Black turkey, the leader
Between July and December, Licques has ten times more black turkeys than inhabitants. That is to say nearly 15,000 individuals. Since the 17th century, this gallinaceous bird has been the standard-bearer of a picturesque village located equidistant from Boulogne-sur-Mer and Saint-Omer. It has its own brotherhood, its stone statue named Alfred and above all its own festival dedicated to it during which a good “potée licquoise” is savored.
The black turkey of Licques continues to fight tooth and nail to keep its two titles : a Label Rouge (obtained in 1979) and a Protected Geographical Indication (obtained in 1986). For that, the fifty or so breeders pamper their proteges like wolves protect their cubs. They start by giving them a first diet based on wheat, corn and soybean meal.
All of this is guaranteed to be antibiotic-free, fat-free and animal meal-free. On day 42, the poults are allowed to put their dewclaws out. They peck at the nettles and other thistles that enrich the grasslands of the Boulonnais bocage. In December, everything accelerates. 90% of the marketing of Licques turkey is concentrated in the week before Christmas. The remaining 10% is sold in the two weeks that follow.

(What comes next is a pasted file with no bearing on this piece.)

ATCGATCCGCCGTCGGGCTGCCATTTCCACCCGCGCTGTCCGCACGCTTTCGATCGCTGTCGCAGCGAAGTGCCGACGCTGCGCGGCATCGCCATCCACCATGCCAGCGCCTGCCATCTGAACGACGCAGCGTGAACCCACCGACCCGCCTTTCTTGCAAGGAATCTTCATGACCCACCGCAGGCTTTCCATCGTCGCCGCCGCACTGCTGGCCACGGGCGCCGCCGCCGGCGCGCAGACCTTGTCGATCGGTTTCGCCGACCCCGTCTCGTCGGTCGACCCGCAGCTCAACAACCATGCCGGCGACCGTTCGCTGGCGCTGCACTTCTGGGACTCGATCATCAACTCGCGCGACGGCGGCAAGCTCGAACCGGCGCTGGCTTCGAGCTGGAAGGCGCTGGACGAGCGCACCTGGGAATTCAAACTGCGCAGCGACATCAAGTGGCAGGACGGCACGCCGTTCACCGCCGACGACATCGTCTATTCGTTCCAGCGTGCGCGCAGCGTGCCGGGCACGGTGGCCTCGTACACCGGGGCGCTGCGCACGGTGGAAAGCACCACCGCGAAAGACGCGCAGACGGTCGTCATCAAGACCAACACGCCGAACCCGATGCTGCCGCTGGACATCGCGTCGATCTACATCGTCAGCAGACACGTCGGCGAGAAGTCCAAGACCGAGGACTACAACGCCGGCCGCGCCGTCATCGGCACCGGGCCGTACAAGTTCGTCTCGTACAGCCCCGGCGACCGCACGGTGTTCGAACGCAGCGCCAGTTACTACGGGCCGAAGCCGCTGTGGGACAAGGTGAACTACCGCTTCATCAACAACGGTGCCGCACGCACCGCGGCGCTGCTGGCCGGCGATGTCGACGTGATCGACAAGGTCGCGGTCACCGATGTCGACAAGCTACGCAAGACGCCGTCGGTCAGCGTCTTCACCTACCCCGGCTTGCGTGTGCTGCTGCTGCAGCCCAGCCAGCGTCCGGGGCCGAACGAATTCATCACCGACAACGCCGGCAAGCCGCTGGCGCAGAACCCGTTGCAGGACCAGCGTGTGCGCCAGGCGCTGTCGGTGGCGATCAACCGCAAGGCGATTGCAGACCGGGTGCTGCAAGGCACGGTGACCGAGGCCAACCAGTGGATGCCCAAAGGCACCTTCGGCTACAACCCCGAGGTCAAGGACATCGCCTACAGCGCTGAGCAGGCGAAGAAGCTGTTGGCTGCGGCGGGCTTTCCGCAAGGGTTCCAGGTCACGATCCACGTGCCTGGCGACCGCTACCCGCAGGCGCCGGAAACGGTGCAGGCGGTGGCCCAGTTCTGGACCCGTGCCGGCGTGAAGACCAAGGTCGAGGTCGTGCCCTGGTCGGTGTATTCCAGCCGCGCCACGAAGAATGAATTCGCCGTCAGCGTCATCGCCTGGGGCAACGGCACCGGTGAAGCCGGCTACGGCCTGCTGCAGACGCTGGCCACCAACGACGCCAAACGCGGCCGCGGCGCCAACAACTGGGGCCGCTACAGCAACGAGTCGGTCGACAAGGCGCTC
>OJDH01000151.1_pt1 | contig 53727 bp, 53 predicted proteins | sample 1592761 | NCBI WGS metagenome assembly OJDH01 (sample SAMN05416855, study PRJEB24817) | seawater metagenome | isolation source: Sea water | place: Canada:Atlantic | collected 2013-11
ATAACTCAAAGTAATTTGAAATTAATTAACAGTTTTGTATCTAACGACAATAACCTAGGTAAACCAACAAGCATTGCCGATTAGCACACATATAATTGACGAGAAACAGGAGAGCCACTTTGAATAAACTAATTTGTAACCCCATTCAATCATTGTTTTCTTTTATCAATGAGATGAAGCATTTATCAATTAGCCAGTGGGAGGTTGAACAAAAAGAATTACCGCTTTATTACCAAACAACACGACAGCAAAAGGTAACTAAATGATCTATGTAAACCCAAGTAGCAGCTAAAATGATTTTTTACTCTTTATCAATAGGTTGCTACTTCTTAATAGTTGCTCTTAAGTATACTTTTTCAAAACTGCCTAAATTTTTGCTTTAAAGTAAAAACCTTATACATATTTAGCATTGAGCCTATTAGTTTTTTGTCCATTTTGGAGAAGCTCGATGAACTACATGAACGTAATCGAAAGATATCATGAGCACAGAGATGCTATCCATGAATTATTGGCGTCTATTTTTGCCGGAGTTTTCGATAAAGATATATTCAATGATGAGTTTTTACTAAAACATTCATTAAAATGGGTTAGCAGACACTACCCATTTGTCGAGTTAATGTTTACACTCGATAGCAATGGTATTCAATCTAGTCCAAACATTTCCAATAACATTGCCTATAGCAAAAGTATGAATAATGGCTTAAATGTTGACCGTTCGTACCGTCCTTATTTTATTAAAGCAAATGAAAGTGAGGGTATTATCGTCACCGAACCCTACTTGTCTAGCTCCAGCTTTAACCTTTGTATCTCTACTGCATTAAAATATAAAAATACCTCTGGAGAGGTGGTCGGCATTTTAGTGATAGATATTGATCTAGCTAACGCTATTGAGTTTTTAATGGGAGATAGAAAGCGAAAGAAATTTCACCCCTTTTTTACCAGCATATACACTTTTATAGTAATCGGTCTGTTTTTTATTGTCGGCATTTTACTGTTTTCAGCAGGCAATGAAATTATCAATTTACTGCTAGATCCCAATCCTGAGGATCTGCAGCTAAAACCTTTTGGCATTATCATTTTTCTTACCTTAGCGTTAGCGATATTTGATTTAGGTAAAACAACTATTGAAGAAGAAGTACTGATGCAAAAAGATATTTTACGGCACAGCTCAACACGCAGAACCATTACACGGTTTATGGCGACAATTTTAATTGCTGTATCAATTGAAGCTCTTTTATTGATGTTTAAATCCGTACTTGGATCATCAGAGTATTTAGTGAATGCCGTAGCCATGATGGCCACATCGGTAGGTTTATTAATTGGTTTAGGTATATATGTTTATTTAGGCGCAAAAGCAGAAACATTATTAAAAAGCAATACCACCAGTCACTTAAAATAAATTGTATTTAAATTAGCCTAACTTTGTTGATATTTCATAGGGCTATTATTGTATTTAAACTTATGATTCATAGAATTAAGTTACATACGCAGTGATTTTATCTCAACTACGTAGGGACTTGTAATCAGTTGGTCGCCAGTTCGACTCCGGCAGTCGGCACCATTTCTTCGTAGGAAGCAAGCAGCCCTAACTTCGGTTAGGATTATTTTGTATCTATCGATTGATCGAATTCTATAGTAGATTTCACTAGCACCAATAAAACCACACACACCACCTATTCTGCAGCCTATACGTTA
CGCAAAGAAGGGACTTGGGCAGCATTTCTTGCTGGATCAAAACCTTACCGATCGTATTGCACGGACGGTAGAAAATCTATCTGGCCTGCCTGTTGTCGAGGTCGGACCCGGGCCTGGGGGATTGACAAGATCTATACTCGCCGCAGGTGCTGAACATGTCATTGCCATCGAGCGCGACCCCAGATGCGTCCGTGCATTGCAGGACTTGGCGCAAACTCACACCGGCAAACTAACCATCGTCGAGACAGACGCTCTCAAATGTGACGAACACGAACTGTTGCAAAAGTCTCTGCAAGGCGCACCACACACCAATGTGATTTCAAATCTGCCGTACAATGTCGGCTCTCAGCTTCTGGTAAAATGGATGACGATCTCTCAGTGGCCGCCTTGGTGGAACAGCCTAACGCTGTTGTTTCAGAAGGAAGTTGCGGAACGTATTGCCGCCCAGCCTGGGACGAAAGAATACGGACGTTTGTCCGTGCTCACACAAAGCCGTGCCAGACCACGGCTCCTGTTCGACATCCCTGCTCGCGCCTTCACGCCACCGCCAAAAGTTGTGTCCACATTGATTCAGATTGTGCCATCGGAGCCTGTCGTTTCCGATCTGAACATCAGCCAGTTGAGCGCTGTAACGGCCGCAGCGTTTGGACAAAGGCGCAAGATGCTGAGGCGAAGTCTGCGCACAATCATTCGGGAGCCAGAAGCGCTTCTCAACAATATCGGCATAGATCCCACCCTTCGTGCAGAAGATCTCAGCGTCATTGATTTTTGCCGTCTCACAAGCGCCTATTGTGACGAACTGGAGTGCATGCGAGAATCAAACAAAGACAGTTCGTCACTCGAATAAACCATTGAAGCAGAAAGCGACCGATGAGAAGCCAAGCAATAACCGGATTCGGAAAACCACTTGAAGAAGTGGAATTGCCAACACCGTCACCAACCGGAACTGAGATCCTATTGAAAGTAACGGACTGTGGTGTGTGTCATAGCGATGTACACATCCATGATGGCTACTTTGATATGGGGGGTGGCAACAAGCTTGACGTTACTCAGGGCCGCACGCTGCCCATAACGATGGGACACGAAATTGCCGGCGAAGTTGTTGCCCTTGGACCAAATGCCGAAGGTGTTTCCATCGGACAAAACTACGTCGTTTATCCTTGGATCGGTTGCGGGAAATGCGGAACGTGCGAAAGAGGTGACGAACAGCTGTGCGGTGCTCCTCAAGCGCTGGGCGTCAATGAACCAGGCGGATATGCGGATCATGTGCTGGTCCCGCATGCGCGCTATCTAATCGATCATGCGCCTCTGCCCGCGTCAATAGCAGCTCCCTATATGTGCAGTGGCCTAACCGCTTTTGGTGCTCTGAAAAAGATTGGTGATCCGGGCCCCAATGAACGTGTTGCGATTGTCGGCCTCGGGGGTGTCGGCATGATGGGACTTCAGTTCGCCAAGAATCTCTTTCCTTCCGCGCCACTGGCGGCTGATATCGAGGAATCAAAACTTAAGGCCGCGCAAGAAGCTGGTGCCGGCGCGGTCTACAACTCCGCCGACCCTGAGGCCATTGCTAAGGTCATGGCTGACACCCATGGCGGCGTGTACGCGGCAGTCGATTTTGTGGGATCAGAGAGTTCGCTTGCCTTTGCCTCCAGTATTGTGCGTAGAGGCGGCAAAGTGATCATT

The turkey that hide the poultry
The poultry farm of Licques counts much more than turkeys. There are chickens (white and yellow), capons, hens and guinea fowl. Like the black turkey, all of these free-range, healthily-fed poultry have the Label Rouge and the IGP. Their tasty flesh is a delight for gourmets and restaurateurs alike, who always give this exceptional dish a special place. For a few years now, Licques poultry has even been on the menu of the Presidential New Year’s Eve. So many qualities deserve to be praised.